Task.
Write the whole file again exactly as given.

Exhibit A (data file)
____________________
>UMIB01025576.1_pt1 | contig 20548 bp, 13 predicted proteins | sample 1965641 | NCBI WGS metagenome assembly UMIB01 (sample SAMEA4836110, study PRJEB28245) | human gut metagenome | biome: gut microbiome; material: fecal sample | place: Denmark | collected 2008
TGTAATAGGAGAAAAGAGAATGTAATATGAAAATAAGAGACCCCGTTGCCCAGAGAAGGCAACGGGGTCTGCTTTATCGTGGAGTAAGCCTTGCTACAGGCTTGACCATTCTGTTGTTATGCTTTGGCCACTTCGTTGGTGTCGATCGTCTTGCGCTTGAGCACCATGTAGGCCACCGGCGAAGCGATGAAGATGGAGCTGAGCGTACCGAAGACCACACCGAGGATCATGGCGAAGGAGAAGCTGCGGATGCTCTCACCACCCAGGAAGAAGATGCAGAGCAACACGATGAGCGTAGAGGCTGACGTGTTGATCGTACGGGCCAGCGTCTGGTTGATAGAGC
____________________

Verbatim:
>UMIB01025576.1_pt1 | contig 20548 bp, 13 predicted proteins | sample 1965641 | NCBI WGS metagenome assembly UMIB01 (sample SAMEA4836110, study PRJEB28245) | human gut metagenome | biome: gut microbiome; material: fecal sample | place: Denmark | collected 2008
TGTAATAGGAGAAAAGAGAATGTAATATGAAAATAAGAGACCCCGTTGCCCAGAGAAGGCAACGGGGTCTGCTTTATCGTGGAGTAAGCCTTGCTACAGGCTTGACCATTCTGTTGTTATGCTTTGGCCACTTCGTTGGTGTCGATCGTCTTGCGCTTGAGCACCATGTAGGCCACCGGCGAAGCGATGAAGATGGAGCTGAGCGTACCGAAGACCACACCGAGGATCATGGCGAAGGAGAAGCTGCGGATGCTCTCACCACCCAGGAAGAAGATGCAGAGCAACACGATGAGCGTAGAGGCTGACGTGTTGATCGTACGGGCCAGCGTCTGGTTGATAGAGC